But the greatest hit and the winning card

Is "Ole" serenading our noble guard.

Who in return does a melon obtain

Which quiets his nerves till hungry again.

In the afternoon about the hour of five,

The vender of milk, he does arrive.

His cans are surrounded with a rush

And the fluid reserved for our supper of mush.

After tea we seek the gentle shade

Of the adobe wall for a promenade

Where all enjoy the pleasant walk

And indulge together in a social talk,

And thus we tramp to pass the time

But dare not pass the small dead-line.

The gate is opened and without fail

Two "cons" appear with the "Mormon Mail,"

Which consists of dainties for the well and sick

And is handed out by the genial "Dick."

As the setting sun retires from view,

The bell warns us to retire too.

We rush upstairs with apparent delight

and seek our cage for another night.

Our canvas bed we hitch to the door,

Our coat and cap we hang on the floor.

Then provide a drink in a small tin cup,

When the guard says, "No. 1, South, stand up."

We then are counted and found all in,

We light our candle and to read begin.

Some sing songs while other are

Listening to the strains of a sick guitar.

While from a corner in one of the flats

Someone disturbed cries out "rats!"

Thus employed, we feel content,

Though endurance vile, our time's well spent.

At nine o'clock the bell strikes three,

When the lights are extinguished instantly.

Then all is still as the silent dead.

We quietly disrobe and crawl into bed.

Quiet reigns supreme, the day is o'er

Except some neighbor who's inclined to snore.

We fall to sleep in our swinging cot,

Our troubles of the day are soon forgot.

The above few lines show how and when

Our time is spent in the Utah Pen.


           J.M. Dunning.  Utah Penitentiary




When We Meet Again


1.  When to the Pen condemned I was

     Sorrow and grief were full.

     With the dear loved ones left at my home,

     Our meeting will this annul.


Chorus: Oh, how joyous will our meeting be

     When from prison bars I am set free.

     And I will greet my dear ones again

     In our beloved home.


2.  Here in the Pen how often I think

     Of dear ones I left behind,

     Praying to God his blessings to give

     To them thro' this lone time.


3.  When from my home I tidings to gain,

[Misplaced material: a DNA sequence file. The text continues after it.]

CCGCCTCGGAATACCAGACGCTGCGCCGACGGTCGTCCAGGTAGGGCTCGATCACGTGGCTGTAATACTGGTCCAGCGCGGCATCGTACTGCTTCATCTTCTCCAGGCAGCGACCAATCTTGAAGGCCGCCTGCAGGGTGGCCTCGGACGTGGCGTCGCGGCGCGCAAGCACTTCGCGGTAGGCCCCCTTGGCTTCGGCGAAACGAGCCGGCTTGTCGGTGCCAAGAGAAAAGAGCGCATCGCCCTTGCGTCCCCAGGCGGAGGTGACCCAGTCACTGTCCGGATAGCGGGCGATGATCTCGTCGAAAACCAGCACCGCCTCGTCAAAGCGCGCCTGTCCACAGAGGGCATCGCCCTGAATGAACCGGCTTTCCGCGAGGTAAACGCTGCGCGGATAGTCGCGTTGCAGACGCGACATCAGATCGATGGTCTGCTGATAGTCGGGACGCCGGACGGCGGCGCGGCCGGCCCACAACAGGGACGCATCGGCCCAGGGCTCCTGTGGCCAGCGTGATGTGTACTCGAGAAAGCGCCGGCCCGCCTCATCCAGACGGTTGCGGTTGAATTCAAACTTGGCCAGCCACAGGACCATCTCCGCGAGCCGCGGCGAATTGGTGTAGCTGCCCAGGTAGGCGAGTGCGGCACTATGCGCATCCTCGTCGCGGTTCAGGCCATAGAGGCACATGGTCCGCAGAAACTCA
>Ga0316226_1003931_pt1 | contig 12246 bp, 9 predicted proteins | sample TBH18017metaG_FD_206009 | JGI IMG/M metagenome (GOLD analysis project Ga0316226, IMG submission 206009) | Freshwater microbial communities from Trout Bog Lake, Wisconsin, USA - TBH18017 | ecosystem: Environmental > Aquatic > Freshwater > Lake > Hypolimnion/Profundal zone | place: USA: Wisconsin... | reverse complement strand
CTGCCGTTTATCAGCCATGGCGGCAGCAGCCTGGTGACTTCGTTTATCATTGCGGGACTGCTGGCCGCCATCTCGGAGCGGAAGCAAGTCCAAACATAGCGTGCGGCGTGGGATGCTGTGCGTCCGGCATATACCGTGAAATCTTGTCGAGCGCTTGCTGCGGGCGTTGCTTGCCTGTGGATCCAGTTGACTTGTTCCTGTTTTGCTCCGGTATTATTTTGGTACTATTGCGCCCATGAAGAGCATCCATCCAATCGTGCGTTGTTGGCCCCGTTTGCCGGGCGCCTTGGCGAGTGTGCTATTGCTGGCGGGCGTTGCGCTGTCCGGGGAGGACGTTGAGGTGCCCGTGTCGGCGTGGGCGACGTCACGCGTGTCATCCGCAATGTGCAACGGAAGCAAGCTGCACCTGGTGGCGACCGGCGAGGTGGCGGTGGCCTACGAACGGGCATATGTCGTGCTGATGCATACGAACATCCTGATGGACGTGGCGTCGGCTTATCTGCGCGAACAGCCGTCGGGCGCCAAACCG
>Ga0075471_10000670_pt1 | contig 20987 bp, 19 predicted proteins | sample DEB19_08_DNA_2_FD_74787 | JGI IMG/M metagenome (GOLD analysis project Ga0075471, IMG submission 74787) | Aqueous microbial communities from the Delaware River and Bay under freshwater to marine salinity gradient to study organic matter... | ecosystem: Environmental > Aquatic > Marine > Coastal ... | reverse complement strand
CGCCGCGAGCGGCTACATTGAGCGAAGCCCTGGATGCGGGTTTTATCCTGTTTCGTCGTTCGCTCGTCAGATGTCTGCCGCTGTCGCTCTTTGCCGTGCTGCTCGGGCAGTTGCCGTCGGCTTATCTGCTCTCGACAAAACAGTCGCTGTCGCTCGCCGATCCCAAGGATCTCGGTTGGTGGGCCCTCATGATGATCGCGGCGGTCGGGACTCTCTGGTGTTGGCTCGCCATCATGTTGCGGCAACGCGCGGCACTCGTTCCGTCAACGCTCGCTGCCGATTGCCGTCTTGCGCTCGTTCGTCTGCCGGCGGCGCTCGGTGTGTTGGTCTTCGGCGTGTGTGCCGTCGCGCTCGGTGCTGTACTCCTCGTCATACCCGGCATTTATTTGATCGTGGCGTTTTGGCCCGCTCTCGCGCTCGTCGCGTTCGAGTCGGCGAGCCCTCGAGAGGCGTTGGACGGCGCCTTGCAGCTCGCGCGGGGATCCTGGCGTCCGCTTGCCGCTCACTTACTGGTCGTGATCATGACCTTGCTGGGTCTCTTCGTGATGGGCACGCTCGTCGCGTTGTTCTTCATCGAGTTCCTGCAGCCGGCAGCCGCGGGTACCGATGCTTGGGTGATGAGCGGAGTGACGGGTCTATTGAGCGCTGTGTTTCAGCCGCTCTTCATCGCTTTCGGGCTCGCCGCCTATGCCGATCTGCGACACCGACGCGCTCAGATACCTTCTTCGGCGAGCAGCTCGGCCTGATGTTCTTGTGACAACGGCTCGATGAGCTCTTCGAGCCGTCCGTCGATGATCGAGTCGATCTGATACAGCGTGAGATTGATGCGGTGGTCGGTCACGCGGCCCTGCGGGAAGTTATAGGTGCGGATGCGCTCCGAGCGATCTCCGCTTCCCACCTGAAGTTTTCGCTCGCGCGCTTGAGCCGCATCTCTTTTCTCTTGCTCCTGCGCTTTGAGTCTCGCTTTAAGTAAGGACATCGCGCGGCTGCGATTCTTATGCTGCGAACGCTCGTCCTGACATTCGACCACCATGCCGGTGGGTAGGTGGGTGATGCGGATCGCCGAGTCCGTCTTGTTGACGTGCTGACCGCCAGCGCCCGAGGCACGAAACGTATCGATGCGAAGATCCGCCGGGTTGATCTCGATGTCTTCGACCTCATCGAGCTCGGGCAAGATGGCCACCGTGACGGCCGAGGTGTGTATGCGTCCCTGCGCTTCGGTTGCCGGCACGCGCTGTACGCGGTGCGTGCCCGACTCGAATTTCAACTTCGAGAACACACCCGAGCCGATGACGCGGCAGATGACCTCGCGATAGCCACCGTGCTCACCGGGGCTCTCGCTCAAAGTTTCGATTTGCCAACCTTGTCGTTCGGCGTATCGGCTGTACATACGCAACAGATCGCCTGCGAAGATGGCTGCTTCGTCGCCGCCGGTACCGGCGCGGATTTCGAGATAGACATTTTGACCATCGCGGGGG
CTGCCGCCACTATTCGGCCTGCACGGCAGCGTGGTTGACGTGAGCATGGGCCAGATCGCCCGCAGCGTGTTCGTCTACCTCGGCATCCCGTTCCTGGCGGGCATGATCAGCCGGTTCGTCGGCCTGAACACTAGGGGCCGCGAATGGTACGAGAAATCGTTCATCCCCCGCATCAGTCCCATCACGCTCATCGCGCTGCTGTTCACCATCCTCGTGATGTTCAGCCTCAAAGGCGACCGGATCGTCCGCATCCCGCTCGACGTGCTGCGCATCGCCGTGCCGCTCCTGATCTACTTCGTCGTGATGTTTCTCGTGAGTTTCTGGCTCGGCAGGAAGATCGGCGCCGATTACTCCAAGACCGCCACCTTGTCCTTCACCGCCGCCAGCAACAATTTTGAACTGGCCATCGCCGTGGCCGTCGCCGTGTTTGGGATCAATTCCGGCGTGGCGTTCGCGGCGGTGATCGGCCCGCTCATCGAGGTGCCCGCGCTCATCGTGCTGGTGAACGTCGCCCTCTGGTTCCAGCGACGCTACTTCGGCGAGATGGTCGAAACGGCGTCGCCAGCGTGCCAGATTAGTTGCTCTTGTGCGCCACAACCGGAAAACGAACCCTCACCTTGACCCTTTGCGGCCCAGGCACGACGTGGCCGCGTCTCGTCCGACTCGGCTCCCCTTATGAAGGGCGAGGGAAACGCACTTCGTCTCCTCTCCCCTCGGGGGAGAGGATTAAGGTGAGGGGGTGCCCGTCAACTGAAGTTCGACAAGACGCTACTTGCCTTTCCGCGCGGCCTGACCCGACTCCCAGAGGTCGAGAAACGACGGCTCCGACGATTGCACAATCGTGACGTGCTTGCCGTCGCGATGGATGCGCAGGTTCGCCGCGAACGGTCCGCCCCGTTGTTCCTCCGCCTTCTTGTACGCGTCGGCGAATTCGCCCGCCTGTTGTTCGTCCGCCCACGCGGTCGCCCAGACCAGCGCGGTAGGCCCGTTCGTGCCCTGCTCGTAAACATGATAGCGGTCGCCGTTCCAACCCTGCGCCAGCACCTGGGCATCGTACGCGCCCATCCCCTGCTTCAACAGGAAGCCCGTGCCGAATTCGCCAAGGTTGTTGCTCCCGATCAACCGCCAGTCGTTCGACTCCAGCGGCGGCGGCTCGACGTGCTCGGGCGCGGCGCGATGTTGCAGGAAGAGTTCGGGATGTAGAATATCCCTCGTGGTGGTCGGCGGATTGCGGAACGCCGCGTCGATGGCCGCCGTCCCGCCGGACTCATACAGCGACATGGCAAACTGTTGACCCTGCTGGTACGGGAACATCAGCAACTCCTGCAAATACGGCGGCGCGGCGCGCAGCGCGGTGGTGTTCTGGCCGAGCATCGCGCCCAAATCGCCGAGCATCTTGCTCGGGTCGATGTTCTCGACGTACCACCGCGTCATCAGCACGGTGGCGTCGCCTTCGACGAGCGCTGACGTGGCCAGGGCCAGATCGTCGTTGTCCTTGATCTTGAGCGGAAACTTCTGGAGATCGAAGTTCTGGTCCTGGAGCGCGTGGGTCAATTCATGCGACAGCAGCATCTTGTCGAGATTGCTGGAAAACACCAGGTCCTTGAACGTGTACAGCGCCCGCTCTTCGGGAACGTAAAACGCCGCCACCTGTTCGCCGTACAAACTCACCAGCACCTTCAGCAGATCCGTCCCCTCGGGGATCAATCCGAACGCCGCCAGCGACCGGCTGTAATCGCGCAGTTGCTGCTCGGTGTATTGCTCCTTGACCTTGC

Sweet joy they bring to me.

     Always great blessings they have received

     From the God of bond and free.


4.  Yes, when we meet our joy will be full,

     Tears wiped from every eye,

     As round our fireside comfort we sit,

     Thanking our God on High.

                Eli A. Day




Once a Desert, Now a Rose


1.  In eighteen-hundred and forty-seven,

     Our dear fathers, led by Heaven,

     Traveling then as pioneers

     Entered this great land so dear.


2.  Then it but a desert was,

     Now it blossoms as the rose;

     Then it desolate did lay,

     Now it's the home of saints so free;

     Then the Indian here did roam,

     Now the Saints make it their home.


3.  What great progress has it made;

     Not a moment has it delayed;

     Blessed by God, it's forward trod,

     Guided by His mighty rod.


4.  Set us still, his blessings court;

     And here upon this twenty-fourth,

     Let us praise His holy name,

     Seek his power, and laud His fame.




1.  Thou shalt have no other God but me.

2.  Before no idol bow thy knee.

3.  Take not the name of God in vain.

4.  Nor dare the Sabbath Day profane.

5.  Give both thy parents honor due.

6.  Take heed that thou no murder do.

7.  Abstain from words and deeds unclean.

8.  Steal not, though thou are poor and mean.

9.  Tell not a wilful lie, nor love it.

10.  What is thy neighbor's do not covet.


Day, Eli Azariah. Writings of Eli A. Day (and writings of others, which he kept). Courtesy of freepages.genealogy.rootsweb.com/~larsenbrown.